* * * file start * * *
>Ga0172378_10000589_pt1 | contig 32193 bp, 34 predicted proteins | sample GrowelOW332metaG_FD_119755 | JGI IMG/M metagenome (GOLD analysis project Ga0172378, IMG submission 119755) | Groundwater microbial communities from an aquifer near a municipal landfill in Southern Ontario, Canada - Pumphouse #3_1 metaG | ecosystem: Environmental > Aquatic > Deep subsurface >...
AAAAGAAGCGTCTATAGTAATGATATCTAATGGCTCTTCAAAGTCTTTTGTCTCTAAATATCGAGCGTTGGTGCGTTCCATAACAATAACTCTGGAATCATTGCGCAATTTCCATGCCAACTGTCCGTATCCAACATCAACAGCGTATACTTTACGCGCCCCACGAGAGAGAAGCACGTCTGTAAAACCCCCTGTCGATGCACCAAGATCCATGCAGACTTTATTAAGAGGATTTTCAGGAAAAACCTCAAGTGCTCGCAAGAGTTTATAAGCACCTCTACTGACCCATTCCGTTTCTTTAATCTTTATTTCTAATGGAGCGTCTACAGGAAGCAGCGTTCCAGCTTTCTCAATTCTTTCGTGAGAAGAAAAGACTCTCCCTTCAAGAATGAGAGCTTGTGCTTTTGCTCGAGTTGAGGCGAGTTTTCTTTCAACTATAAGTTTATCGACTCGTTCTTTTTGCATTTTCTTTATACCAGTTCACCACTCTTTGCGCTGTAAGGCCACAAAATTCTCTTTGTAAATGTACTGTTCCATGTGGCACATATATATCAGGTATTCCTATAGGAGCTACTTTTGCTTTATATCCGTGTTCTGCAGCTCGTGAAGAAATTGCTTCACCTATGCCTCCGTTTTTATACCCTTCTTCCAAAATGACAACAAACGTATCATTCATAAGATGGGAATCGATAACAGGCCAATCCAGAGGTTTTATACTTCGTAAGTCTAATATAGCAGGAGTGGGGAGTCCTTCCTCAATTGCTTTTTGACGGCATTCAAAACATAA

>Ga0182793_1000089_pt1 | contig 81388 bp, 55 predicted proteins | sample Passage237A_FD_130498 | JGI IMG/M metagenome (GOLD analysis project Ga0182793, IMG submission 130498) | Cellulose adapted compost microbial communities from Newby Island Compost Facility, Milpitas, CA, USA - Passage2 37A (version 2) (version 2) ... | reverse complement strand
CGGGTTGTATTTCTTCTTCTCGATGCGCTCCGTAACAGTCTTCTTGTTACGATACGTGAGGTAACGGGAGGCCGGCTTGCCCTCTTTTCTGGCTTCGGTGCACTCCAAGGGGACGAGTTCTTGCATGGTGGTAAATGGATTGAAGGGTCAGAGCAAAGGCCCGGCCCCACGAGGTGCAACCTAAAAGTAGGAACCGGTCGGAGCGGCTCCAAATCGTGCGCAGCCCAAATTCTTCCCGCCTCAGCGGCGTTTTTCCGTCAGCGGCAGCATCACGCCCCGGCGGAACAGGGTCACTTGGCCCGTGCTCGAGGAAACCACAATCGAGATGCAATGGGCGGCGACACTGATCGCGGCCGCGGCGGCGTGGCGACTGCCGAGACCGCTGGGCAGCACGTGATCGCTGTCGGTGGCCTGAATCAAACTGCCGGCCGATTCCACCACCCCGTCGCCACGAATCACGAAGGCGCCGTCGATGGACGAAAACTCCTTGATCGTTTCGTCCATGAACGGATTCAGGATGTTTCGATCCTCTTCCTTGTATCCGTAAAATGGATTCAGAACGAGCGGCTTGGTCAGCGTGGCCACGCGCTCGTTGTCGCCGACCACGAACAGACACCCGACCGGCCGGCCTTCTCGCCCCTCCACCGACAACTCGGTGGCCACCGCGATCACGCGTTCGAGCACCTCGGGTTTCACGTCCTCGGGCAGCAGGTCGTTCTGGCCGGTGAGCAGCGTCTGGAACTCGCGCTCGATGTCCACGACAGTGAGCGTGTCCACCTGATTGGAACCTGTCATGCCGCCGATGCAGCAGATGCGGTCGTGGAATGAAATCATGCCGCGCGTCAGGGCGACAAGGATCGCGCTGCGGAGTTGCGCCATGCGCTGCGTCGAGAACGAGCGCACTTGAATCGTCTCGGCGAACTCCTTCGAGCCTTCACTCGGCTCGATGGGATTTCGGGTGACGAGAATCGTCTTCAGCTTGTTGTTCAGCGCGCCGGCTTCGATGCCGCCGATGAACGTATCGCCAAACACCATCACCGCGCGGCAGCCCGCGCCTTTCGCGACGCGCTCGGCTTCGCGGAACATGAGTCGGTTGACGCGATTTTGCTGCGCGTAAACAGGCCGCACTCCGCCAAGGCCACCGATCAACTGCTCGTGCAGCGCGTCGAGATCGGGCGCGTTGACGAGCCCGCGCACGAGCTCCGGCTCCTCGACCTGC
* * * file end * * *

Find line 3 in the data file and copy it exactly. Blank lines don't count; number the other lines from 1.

>Ga0182793_1000089_pt1 | contig 81388 bp, 55 predicted proteins | sample Passage237A_FD_130498 | JGI IMG/M metagenome (GOLD analysis project Ga0182793, IMG submission 130498) | Cellulose adapted compost microbial communities from Newby Island Compost Facility, Milpitas, CA, USA - Passage2 37A (version 2) (version 2) ... | reverse complement strand